The most striking feature of the IPL auction is all teams will be smiling while boarding flights out of Bangalore, happy their carefully constructed strategies were successful. The franchises are relieved that they have the players they wanted, mostly at prices they wanted. That is why this common feeling of warmth.
It wasn’t like this earlier. Previous auctions saw bidding wars, clash of strategies, panic moves and crazy buys. This time, the auction was more organised where everyone looked composed and in control of the situation.
The reason for this was the franchises had clear plans about the team they wanted and players they required. With focus strictly on select players, the auction was business-like. The Rajasthan Royals were, as usual, careful with their money, picking low-value talented players. Mumbai and Super Kings (having retained a core group) built a squad around them. Delhi (having retained nobody) made choices with freedom, using their full purse.
The wow moment in the otherwise sedate auction came when Bangalore splurged almost 25% of their entire `60 crore budget on Yuvraj Singh, a purchase not easy to explain with logic. Yuvraj is not the player he was three years ago, and his performance with Pune last season was unimpressive. Yet, he commanded a price much higher than his previous contract. Perhaps, an answer to this flash buy lies in the DNA of Bangalore, a team high on star quality, known for its explosive batting.
Apart from Yuvraj and Dinesh Karthik, the auction saw an interesting correction of prices of Indian players. Many, including Virender Sehwag, the Pathan brothers and Robin Uthappa saw a downward revision, and the dramatic case of Saurabh Tiwary, down from $1.6 million to `70 lakh.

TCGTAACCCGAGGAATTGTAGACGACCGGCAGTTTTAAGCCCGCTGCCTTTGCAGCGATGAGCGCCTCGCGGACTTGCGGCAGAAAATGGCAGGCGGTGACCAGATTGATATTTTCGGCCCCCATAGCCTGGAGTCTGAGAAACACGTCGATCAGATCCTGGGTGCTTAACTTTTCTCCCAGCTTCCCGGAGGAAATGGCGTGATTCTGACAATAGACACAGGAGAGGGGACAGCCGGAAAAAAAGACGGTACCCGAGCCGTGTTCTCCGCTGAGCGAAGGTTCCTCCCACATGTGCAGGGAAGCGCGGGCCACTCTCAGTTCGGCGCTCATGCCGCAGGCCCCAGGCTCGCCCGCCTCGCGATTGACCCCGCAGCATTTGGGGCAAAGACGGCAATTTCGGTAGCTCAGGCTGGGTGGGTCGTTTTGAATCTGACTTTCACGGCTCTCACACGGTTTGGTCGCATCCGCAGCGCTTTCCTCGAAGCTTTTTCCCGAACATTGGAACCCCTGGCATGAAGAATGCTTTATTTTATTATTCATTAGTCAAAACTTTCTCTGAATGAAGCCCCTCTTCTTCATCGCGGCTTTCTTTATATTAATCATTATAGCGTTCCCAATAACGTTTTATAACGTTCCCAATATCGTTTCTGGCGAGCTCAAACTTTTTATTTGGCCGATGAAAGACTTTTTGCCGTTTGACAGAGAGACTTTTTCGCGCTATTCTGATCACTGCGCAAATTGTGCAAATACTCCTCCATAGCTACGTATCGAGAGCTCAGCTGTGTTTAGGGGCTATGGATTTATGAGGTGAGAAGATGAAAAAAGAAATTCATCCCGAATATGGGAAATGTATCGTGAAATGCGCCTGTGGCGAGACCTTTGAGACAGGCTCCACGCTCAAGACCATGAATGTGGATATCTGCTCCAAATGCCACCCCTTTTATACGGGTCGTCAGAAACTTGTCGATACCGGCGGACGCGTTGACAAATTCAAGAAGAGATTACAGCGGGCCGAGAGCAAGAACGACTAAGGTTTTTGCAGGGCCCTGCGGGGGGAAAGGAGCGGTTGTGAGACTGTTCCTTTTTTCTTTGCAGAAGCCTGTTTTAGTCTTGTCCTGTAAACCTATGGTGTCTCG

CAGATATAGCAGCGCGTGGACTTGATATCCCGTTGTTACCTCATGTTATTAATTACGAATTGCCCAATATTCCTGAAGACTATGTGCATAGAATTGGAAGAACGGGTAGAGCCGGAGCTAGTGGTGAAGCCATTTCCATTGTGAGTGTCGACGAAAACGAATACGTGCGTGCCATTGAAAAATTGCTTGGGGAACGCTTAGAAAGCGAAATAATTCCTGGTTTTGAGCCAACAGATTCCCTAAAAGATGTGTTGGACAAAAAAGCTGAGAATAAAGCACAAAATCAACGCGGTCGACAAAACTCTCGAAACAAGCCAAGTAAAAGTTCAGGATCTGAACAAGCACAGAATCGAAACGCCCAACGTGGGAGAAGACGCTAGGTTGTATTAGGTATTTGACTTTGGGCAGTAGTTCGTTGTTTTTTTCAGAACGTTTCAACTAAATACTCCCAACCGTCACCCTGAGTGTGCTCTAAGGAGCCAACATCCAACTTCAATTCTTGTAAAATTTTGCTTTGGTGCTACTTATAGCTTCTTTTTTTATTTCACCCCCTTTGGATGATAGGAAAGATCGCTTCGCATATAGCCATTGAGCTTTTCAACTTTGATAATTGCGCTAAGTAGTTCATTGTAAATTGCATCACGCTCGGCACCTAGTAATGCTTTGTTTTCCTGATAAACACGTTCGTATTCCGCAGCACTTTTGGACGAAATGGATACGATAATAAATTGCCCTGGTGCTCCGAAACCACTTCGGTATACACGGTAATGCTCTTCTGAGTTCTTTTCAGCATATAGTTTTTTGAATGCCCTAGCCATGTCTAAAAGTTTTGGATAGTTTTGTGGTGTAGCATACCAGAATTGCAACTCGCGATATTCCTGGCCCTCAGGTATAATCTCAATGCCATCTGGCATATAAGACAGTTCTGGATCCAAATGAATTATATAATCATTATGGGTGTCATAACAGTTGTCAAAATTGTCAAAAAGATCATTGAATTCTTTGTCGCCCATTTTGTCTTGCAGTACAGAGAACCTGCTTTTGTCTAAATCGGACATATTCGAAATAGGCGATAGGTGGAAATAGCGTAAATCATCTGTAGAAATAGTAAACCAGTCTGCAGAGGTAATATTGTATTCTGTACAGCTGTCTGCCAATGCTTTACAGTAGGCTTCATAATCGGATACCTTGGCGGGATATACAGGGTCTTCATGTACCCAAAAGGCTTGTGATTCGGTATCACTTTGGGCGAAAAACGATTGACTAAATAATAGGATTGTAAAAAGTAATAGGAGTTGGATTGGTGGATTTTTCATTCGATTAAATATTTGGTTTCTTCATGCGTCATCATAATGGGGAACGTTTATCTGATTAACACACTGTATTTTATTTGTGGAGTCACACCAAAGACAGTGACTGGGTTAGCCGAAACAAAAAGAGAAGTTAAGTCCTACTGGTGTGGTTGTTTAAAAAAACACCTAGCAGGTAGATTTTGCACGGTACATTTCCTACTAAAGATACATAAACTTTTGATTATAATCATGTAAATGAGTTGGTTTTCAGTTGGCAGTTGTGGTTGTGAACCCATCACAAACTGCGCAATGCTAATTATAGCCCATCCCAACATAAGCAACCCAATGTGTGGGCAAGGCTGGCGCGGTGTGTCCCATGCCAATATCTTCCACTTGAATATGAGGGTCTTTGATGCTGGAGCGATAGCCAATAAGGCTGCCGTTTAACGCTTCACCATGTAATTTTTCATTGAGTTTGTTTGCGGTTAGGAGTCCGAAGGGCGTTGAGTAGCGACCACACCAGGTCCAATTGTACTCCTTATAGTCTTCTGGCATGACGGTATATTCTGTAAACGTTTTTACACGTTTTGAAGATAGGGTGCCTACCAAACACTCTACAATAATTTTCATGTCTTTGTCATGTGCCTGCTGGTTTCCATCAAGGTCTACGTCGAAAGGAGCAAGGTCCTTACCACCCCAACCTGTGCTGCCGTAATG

India batsmen continue to be top draws but Cheteshwar Pujara, for all his recent success, attracted a meagre bid. No India bowler touched the `5 crore mark, surprisingly the biggest contract went to Amit Mishra, higher than Mohd Shami, Bhuvneshwar Kumar, Ishant Sharma or Zaheer Khan.
The most heartening aspect of the auction was the strong interest in uncapped Indian talent whose salaries till now were artificially depressed.
Put into the auction for the first time, liberated from the unfair previous cap of `30 lakh, the market-driven process rewarded players with contracts above`1 crore.
The most spectacular beneficiaries were Karn Sharma (Railways spinner who had an ordinary Ranji season but was outstanding for the Sunrisers last year), Himachal all-rounder Rishi Dhawan and Maharashtra’s Kedar Jadhav.
The teams paid serious money for uncapped Indian talent on the condition that experience and performance are non-negotiable. That U-19 players were not in demand shows track record counts more than potential.
The writer is advisor, ministry of sports